DENVER — The Colorado Supreme Court has thrown out a lawsuit by a professing atheist organization that challenged proclamations in recognition of the National Day of Prayer, overturning a lower court ruling that declared such proclamations unconstitutional.
As previously reported, in 2008, the Freedom From Religion Foundation (FFRF) sued then-Governor Bill Ritter for “showing governmental preference for religion” by issuing the Day of Prayer designation, asserting that in doing so, Ritter violated the Religious Freedom Clause of the Colorado Constitution.
In 2010, a district court ruled against FFRF, stating that it found no constitutional infringement.
“Plaintiffs argue that the proclamations excessively entangle government and religion because it facilitates the Colorado Day of Prayer festivities. In light of the fact that most festivities are planned well in advance of the proclamation’s issuance, this argument is not credible,” wrote Judge Michael Mullins. “Announcing that people will in fact gather to celebrate a public holiday does not necessarily involve the state in any way in the planning of religious activities.”
However, FFRF then appealed the case to the Colorado Court of Appeals, which overturned Mullins’ ruling.
“[The proclamations] encourage Colorado’s citizens to ‘unite’ with those who believe in God and pray to God for the benefit of our country, our state, our leaders, and our people. In so stating, they reflect an official belief in a God who answers prayers,” the three-judge panel wrote. “At the same time, for those who do not believe in such a God, the proclamations tend to indicate that their nonbelief is not shared by the government that rules the State. In doing so, they undermine the premise that the government serves believers and nonbelievers equally.”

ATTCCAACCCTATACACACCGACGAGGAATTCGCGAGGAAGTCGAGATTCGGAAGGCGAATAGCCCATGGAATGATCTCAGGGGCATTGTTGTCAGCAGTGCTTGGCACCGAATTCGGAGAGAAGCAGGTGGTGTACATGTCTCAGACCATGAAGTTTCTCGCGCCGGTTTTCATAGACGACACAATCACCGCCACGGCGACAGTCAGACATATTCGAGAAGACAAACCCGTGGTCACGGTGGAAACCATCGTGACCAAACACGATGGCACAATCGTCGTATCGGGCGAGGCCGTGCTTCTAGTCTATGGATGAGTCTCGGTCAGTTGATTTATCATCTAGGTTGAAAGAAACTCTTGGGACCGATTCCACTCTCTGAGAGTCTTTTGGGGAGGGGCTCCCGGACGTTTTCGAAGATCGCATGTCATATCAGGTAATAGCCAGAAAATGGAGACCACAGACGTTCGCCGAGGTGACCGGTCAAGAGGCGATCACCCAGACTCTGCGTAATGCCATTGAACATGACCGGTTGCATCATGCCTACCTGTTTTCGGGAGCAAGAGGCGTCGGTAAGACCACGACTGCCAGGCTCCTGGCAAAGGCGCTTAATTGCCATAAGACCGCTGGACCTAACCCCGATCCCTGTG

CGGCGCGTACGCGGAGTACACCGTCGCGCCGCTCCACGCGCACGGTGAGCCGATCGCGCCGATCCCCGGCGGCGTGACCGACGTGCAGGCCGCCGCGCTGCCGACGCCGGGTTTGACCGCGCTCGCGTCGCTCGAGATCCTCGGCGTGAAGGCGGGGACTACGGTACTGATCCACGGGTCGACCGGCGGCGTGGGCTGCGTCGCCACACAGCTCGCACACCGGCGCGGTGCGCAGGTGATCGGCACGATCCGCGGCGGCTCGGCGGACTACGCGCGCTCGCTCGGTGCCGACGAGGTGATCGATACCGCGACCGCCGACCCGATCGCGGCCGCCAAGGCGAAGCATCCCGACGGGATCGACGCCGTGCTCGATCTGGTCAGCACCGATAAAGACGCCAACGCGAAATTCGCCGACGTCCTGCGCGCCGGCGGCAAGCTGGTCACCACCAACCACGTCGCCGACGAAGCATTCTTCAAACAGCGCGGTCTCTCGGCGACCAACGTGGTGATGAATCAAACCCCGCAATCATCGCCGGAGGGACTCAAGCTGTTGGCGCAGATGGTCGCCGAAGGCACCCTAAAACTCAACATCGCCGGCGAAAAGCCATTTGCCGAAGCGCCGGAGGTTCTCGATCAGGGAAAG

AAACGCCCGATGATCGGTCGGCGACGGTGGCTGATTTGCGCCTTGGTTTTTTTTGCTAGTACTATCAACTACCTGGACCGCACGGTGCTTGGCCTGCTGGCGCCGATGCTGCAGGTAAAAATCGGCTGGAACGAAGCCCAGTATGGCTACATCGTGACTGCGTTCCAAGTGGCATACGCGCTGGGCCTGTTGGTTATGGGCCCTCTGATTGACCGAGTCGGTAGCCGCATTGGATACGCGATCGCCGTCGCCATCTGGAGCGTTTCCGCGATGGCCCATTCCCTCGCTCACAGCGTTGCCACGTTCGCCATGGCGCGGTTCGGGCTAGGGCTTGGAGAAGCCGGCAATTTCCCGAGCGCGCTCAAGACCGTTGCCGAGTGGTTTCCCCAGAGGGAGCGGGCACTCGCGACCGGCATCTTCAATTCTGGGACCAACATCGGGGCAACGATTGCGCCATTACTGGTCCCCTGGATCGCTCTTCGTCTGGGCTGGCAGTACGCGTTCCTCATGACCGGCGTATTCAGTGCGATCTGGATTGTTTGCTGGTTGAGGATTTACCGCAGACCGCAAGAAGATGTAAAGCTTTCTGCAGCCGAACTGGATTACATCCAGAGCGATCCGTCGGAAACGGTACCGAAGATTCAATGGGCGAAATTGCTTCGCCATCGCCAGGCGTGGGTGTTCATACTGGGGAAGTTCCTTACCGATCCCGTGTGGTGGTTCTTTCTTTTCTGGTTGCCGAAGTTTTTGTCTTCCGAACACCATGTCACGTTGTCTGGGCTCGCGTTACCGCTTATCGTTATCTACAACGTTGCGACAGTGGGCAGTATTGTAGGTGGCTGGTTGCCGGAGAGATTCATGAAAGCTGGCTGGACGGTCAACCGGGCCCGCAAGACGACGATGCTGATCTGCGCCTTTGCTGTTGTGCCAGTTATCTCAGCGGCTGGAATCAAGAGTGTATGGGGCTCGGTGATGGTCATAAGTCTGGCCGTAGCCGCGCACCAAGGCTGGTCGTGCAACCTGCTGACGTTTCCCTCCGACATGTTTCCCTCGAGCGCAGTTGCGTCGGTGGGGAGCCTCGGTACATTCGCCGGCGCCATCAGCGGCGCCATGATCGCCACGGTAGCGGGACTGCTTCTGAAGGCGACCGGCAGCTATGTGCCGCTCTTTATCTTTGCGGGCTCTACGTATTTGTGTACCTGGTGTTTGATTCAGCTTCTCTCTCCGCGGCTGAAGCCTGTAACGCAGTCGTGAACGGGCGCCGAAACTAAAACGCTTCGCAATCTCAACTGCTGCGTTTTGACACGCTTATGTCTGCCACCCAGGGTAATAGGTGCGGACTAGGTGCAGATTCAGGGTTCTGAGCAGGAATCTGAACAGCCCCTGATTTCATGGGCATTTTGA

The state then filed an appeal with the Colorado Supreme Court, which agreed to hear the case. Other legal groups, such as Alliance Defending Freedom (ADF) soon joined in, asking the court to look to notable Supreme Court rulings, which cited that even the Founding Fathers engaged in legislative prayer, and that the Establishment Clause evidently was not written for such incidents.
On Tuesday, the court ruled 5-2 that the Freedom from Religion Foundation had no standing to challenge the prayer proclamations, opining that the group failed to show any harm caused by the governor’s call to prayer.
“Although we do not question the sincerity of respondents’ feelings, without more, their circuitous exposure to the honorary proclamations and concomitant belief that the proclamations expressed the Governor’s preference for religion is simply too indirect and incidental an injury to confer individual standing,” wrote Chief Justice Nancy Rice.
“To hold otherwise would render the injury-in-fact requirement superfluous, as any person who learned of a government action through the media and felt politically marginalized as a result of that secondhand media exposure would have individual standing to sue the government,” she stated.
Colorado’s Attorney General-elect, Cynthia Coffman, praised the decision, stating that it allows government officials to continue to freely acknowledge God.
“This decision by the state’s high court means that like the president of the United States and other governors around the country, Colorado Gov. John Hickenlooper and future Colorado governors are free to issue honorary proclamations without fear of being tied up in court by special interest groups,” she said. “It was the correct ruling by the justices after careful consideration of the issues.”
ADF Senior Counsel Michael Norton agreed.
“Public officials remain free to issue such proclamations in the years ahead just as the founders of our country and the state of Colorado were free to do,” he said. “This is a freedom not only rooted in our history; it is a constitutionally protected freedom clearly recognized in both state and federal courts.”
Throughout America’s early history, a number of the Founding Fathers issued proclamations calling inhabitants to prayer, including in 1798, when President John Adams proclaimed a national day of humiliation, prayer and fasting.
“As the safety and prosperity of nations ultimately and essentially depend on the protection and blessing of Almighty God, and the national acknowledgment of this truth is not only an indispensable duty which the people owe to Him,” he wrote, “…this duty, at all times incumbent, is so especially in seasons of difficulty and of danger, when existing or threatening calamities—the just judgments of God against prevalent iniquity—are a loud call to repentance and reformation.”